Increasing pack size to more than two
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  • Hopefully, a week from now our next puppy will be born…that is if there are boys in the litter. This will be our first adventure into having more dogs in the house than two. So, for those of you with experience in that area, what is your top suggestion on how to set up the household for success? I've gotten a number of tips from some breeders I know and have started to work on a few things. But I would love as many perspectives as possible.

    Thanks!
    Clay

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  • When we added our third it was from our first litter. The biggest key to success, IMO, is that the dog wants to be part of a multi-dog household. Each of our keepers have shown that they truly love their "village". After that, I think there is a lot of the same stuff you do with any puppy, training, relationship building, routines and becoming a real expert in body language so you head off most stuff before it ever really starts. There is a lot of management, making sure everyone gets what they need.

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  • I second the reply above–especially the part about reading body language & "managing" your mini-pack. Two of our "keepers" were failed fosters, and while it's a little easier to integrate a puppy than a full-grown dog you can't assume anything: males AREN'T always more easy going than females, pups AREN'T always tolerated by adults, that threat display exhibited by your male ISN'T necessarily for show today, just because it was yesterday and the day before. Don't give the puppy an opportunity to wear out his welcome with your two existing dogs.

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  • And finally– plan for what your life will be like and how you will manage more than one pack if you have to. Anytime, with any breed, that you add in a new dog== be it dog, 2, 3, 4 or 5== pack dynamics can change no matter what you do and you have to be mentally willing to run separate packs if the worse happens.

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  • @DebraDownSouth:

    And finally– plan for what your life will be like and how you will manage more than one pack if you have to. Anytime, with any breed, that you add in a new dog== be it dog, 2, 3, 4 or 5== pack dynamics can change no matter what you do and you have to be mentally willing to run separate packs if the worse happens.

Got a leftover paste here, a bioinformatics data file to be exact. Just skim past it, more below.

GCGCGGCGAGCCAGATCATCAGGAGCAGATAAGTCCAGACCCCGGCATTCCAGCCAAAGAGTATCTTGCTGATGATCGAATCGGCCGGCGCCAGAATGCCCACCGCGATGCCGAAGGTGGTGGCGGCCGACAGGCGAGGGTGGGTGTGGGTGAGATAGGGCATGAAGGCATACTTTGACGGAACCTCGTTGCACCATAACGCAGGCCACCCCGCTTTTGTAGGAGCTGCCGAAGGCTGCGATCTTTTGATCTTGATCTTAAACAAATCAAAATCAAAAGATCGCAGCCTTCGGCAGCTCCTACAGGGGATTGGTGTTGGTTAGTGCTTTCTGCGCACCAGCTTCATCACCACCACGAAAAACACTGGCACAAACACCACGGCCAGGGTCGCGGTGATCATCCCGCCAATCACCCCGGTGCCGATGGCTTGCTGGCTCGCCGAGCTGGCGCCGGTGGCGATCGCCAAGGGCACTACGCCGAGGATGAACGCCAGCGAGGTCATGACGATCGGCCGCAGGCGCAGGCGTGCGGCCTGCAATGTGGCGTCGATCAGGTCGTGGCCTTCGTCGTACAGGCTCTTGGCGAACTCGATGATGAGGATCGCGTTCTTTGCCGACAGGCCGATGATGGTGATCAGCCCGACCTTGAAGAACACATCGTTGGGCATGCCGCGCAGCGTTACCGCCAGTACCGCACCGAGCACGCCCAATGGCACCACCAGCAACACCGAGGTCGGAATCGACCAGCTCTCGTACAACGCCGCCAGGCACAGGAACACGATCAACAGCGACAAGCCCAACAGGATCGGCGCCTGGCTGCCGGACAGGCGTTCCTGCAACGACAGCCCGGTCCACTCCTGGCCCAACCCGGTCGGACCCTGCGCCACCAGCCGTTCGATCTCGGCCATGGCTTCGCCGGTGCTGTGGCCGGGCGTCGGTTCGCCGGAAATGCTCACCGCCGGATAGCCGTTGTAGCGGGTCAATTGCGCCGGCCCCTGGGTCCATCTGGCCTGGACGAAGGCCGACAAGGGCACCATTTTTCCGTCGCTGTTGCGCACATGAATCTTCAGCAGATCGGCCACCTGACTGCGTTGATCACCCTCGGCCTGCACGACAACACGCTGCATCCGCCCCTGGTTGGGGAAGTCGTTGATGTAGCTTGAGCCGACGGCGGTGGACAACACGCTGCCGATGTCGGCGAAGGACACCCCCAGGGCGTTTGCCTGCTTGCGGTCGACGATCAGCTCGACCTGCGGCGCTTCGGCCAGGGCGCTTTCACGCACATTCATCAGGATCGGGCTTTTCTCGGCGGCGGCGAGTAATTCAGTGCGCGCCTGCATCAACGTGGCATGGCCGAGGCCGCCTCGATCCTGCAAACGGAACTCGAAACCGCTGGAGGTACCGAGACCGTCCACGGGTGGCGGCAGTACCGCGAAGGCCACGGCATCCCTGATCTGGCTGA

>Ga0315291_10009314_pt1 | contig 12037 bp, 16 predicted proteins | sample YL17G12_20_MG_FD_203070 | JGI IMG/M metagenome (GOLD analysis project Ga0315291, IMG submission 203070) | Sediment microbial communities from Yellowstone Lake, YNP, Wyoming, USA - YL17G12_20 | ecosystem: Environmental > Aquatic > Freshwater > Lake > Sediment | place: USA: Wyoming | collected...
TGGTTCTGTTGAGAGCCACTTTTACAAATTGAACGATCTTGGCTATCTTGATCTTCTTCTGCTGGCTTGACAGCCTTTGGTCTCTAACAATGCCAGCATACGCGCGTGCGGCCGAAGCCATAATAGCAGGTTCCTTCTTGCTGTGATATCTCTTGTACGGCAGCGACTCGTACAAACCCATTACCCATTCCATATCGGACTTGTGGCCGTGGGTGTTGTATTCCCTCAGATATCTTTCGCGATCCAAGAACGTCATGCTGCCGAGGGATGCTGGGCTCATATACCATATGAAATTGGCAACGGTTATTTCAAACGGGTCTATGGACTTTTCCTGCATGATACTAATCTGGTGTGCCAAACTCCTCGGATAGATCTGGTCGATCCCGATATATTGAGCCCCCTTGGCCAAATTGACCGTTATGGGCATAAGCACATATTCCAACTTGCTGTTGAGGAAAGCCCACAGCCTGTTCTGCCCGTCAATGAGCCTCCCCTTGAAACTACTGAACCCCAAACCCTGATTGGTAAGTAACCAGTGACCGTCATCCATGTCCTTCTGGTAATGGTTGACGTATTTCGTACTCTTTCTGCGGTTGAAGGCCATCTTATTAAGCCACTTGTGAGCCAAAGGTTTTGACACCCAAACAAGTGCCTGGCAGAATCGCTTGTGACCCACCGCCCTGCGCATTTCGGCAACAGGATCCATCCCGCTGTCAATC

Yes, that scenario was discussed in detail with the breeder to see how we would handle that situation if it occurs. She has to run two separate groups herself.

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  • @lvoss:

    The biggest key to success, IMO, is that the dog wants to be part of a multi-dog household. Each of our keepers have shown that they truly love their "village".

    So, are you saying you assessed the tendencies for the puppies to want to interact more with other dogs versus by themselves? Or something to that effect?

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  • The good news for your situation is that both the boy and girl have been altered… so it should be an easier introduction for the male coming into the family... To me the most important thing is the interaction with both your kids to a pup.... take them to meet the pups often... it makes a big difference... IMO See how the pups interact with the adults... this would be a clue on what pups would make the best addition along with your breeders thoughts. And while I introduced a bitch to a pack of one bitch/one dog... the pup that I brought in was very confident, not a top dog what a be... nor was the bitch that I already had... They never had a problem with each other... Honestly, I have found that uneven numbers... 3/5/7 can be a problem.... but with OJ, Maggii, and adding Mickii it was not... but Maggii and Mickii were both very confident bitches and didn't need to try and challenge each other for the top dog in the house... The male, OJ was bottom of the list regardless

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  • Hopefully there will be multiple boys in the litter so there is a better chance of finding a good fit but that's obviously out of anyone's control. And if there isn't a good fit in this litter, we're going to wait until the next one.

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